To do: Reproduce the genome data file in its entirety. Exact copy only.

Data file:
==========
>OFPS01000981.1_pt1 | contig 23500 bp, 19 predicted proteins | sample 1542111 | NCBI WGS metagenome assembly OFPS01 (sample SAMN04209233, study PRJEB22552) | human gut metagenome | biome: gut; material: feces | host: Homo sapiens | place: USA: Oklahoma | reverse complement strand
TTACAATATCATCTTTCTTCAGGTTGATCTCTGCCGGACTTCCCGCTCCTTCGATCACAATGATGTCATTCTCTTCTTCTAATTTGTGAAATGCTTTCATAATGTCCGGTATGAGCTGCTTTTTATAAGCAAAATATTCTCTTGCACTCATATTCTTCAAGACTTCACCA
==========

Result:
>OFPS01000981.1_pt1 | contig 23500 bp, 19 predicted proteins | sample 1542111 | NCBI WGS metagenome assembly OFPS01 (sample SAMN04209233, study PRJEB22552) | human gut metagenome | biome: gut; material: feces | host: Homo sapiens | place: USA: Oklahoma | reverse complement strand
TTACAATATCATCTTTCTTCAGGTTGATCTCTGCCGGACTTCCCGCTCCTTCGATCACAATGATGTCATTCTCTTCTTCTAATTTGTGAAATGCTTTCATAATGTCCGGTATGAGCTGCTTTTTATAAGCAAAATATTCTCTTGCACTCATATTCTTCAAGACTTCACCA